Demonstrations of bio-inspired robotics, laser lab tours, and an introduction to the world of self-healing concrete, are among the engineering topics being explored during the 26th Cambridge Science Festival, running from 9-22 March.
As part of the Festival, the Department of Engineering will open its doors to the public on Saturday 14 March, 10am-4pm, for a bumper day of interactive activities and informative talks:
- 9.30am-10.30am – Postdocs from the EPSRC-funded Resilient Materials 4 Life (RM4L) research team introduce you to intelligent construction materials and how they can shape the future of infrastructure. Booking required.
- 10.30am-11.15am | 11.15am-12noon | 12noon-12.45pm – Build an electronic sensor with an Arduino micro-controller. Booking required.
- 10.45am-11.45am | 12.30pm-1.30pm – Investigate the science of ice cream.
- 11am-12noon – Dr Shery Huang, Lecturer in Bioengineering, gives an overview of how 3D printing technologies could transform the way implants are produced, drugs are screened or perhaps even how damaged organs are ‘repaired’. Booking required.
- 11.15am-12.15pm – Dr Alexandre Kabla, Reader in Mechanics of Biological Materials, discusses the simple rules that can lead to rich and complex behaviours that shape natural objects such as flowers and fingerprints. Booking required.
- 12.45pm-1.45pm – Professor Janet Lees shares everything you should know about concrete, the most widely used human-made material in the world. Booking required.
- 1pm-2pm – Did you know the world’s first underground farm is in London? Dr Ruchi Choudhary, Reader in Architectural Engineering, shares the opportunities and challenges of this new way of farming. Booking required.
- 1pm-4pm – Join researchers from the Cambridge Centre for Smart Infrastructure and Construction (CSIC) and the Laing O’Rourke Centre for Construction Engineering and Technology for hands-on demonstrations of Microsoft HoloLens, and acoustic sensing and fibre optic sensing. Discover how they use technology to make our infrastructure ‘smart’.
- 2.15pm-3.15pm – Nanotechnology is a new science that has already touched our lives. Dr Colm Durkan, Reader in Nanoscale Engineering, looks at real life examples of how it is used. Booking required.
- 2.30pm-3.30pm – The future of energy in a climate changing world will be discussed by Professor Simone Hochgreb. Booking required.
- 2.45pm-3.45pm – Dr Claire Barlow looks at the big picture around the environmental consequences of using plastics for packaging and examines the alternatives. Booking required.
- All day – Learn civil engineering concepts the fun way with four themed games.
- All day – Kite making, all welcome.
There will also be an open day on the West Cambridge site at the Institute for Manufacturing (IfM), part of the Department of Engineering, on Saturday 21 March, 1pm-5pm:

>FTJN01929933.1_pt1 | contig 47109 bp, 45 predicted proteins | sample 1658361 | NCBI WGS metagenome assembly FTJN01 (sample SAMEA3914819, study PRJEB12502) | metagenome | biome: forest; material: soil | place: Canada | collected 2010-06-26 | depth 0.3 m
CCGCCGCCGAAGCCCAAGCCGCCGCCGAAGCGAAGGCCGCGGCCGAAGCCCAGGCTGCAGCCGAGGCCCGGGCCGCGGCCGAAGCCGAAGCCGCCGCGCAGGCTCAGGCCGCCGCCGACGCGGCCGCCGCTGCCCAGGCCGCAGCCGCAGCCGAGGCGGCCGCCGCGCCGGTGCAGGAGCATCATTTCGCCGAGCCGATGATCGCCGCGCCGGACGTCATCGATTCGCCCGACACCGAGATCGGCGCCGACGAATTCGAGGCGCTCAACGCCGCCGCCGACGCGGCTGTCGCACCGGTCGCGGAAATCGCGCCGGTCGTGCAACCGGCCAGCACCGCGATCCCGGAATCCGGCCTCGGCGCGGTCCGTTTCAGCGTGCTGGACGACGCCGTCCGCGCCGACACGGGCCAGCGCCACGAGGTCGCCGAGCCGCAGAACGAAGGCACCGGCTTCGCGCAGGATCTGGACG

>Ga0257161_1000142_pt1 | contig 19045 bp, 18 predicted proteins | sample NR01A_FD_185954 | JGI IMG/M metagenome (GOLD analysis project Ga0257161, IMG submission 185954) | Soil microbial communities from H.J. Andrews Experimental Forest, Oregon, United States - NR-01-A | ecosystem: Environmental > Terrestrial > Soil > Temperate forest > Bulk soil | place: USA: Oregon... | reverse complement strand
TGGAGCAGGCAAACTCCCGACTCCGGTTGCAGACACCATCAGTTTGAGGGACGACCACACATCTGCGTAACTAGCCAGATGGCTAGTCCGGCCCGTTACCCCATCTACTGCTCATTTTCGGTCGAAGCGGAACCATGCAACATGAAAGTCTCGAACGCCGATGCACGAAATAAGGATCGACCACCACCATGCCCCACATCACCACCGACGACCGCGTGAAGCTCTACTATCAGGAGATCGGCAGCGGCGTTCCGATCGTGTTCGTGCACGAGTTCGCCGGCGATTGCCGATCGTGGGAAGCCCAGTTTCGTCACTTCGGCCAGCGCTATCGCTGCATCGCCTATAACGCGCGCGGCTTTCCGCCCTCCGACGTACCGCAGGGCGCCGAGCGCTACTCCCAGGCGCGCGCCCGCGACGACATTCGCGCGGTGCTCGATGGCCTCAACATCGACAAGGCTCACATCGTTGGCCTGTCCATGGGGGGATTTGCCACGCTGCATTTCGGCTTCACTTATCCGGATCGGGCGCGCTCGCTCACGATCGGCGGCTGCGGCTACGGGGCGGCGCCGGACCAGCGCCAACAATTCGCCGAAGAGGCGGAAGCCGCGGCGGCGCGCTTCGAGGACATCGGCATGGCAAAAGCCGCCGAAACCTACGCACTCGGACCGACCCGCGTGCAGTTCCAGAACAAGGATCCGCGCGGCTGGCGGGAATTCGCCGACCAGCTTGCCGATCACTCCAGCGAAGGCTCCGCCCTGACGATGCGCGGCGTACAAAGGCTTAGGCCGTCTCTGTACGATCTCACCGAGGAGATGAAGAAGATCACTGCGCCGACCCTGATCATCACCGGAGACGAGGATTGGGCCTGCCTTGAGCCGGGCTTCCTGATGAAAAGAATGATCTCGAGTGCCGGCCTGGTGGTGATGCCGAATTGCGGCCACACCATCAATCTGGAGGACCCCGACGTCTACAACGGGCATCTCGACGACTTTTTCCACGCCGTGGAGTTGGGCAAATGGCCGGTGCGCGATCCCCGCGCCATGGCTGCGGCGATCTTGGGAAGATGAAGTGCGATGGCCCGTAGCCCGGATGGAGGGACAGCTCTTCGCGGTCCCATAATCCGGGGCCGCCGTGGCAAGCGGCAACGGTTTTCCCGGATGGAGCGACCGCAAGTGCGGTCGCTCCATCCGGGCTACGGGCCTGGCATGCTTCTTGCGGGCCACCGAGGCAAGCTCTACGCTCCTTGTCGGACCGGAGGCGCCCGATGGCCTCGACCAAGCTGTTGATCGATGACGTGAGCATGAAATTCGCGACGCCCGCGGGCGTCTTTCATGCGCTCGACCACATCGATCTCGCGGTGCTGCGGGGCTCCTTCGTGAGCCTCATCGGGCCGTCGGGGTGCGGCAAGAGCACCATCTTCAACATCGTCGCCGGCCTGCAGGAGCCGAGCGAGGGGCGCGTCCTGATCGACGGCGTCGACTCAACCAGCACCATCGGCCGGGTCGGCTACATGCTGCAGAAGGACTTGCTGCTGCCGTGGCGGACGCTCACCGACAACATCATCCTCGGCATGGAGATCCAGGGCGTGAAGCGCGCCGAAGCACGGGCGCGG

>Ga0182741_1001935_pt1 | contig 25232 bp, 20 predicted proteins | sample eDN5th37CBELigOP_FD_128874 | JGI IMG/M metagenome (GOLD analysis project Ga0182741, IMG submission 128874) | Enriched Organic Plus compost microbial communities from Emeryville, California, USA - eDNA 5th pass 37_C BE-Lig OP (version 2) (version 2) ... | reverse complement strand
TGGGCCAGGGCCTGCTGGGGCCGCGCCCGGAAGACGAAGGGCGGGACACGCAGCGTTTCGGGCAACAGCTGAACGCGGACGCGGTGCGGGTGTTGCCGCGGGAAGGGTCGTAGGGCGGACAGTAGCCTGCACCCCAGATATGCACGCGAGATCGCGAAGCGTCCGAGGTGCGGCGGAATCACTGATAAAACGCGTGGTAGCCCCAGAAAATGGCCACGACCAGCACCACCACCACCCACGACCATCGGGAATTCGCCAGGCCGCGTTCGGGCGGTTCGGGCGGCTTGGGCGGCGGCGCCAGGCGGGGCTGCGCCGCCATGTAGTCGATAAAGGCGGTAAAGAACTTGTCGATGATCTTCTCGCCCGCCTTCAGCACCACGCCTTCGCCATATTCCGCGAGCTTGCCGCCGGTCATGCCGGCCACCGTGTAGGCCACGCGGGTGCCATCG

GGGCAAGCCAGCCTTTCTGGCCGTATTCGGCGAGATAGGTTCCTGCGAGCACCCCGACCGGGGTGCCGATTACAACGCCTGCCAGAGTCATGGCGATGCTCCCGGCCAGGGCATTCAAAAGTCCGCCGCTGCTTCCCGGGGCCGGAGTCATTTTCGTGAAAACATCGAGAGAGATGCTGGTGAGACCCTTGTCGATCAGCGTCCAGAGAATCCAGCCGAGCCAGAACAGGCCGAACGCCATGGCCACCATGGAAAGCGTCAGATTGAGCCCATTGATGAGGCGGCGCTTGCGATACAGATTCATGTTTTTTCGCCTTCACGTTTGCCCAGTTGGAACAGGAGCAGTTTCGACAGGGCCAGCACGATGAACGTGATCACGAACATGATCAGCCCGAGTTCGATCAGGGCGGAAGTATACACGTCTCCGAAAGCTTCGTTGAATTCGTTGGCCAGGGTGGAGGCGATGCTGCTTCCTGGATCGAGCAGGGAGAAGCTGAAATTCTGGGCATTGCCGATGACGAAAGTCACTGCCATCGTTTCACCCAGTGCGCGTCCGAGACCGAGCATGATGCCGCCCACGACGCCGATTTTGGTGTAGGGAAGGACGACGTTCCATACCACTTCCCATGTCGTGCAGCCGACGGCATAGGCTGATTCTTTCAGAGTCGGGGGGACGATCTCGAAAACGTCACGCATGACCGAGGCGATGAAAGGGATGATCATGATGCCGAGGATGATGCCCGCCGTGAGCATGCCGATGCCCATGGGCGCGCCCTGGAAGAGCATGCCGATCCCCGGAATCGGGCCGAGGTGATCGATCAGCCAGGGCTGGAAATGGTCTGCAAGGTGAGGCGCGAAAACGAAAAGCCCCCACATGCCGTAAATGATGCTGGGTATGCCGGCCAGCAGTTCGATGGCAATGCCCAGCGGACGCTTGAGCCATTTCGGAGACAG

- 1pm-5pm – Learn all about the good, the bad and the downright scary of information in the digital age.
- 1pm-5pm – Get a glimpse of the latest laser technologies and find out how they are used in industry with the laser lab tours.
- 1pm-5pm – Fire your laser at the IfM’s tin can alley; Enjoy some LEGO building; Get involved in a microscope workshop; Immerse yourself in virtual reality.
- 1pm-5pm – Have your group selfie etched onto steel using one of the IfM's high-powered laser markers.
- 1.30pm-2.30pm | 3.30pm-4.30pm – Professor Tim Minshall shows how things are made. Learn about the role of robots and how they are good at some tasks but can never be as good as humans.
- 1.30pm-4.30pm – See how construction is going digital at the Centre for Digital Built Britain (CDBB) by harnessing the power of robots, artificial intelligence, machine learning and new technologies.
- 2pm-4pm – Graduate engineering students take on the challenge of sharing their research with you in just 6 minutes 40 seconds using the Pecha Kucha presentation method.
On Thursday 12 March, 6pm-7pm, at Mill Lane Lecture Rooms, Dr Ruchi Choudhary, Reader in Architectural Engineering, presents the environmental monitoring and modelling of the world’s first underground farm in London, located in tunnels designed as a WW2 air raid shelters in the 1940s. Booking required.
Shaping healthcare issues with emerging innovations
On Tuesday 17 March, 7.30pm-9pm, at Mill Lane Lecture Rooms, Cassi Henderson, PhD student at the IfM and the Department of Chemical Engineering and Biotechnology, shares her research interest in the development of accessible and appropriate technologies to improve human health. Her focus is on the design of robust systems for point-of-care medical diagnostics for use in resource-limited settings. Booking required.
On Thursday 19 March, 3.30pm-5pm, at the Department of Engineering, join researchers from Dr Fumiya Iida's Bio-inspired Robotics Laboratory in the new Observatory for Human-Machine Collaboration for demonstrations of their bio-inspired robots.
Innovative drones for environmental and agricultural monitoring
On Thursday 19 March, 5pm-6pm, at the Department of Engineering, Roland Siegwart, Professor of Autonomous Systems at ETH Zurich, will discuss the impact and problems for addressing the global challenges of technological development. Booking required.
More puzzling surprises
On Friday 20 March, 6pm-7pm, at the Babbage Lecture Theatre (New Museums Site), Dr Hugh Hunt, Reader in Engineering Dynamics and Vibration, and maths presenter Rob Eastaway return with another collection of puzzling curiosities linked to familiar everyday objects. Booking required.
Engineering cycling excellence
On Saturday 21 March, 3.30pm-4.30pm, at the Cavendish Laboratory, Department of Physics, Professor Tony Purnell explains how improved technology and an engineering approach have helped to improve speed and lower records in cycling. Booking required.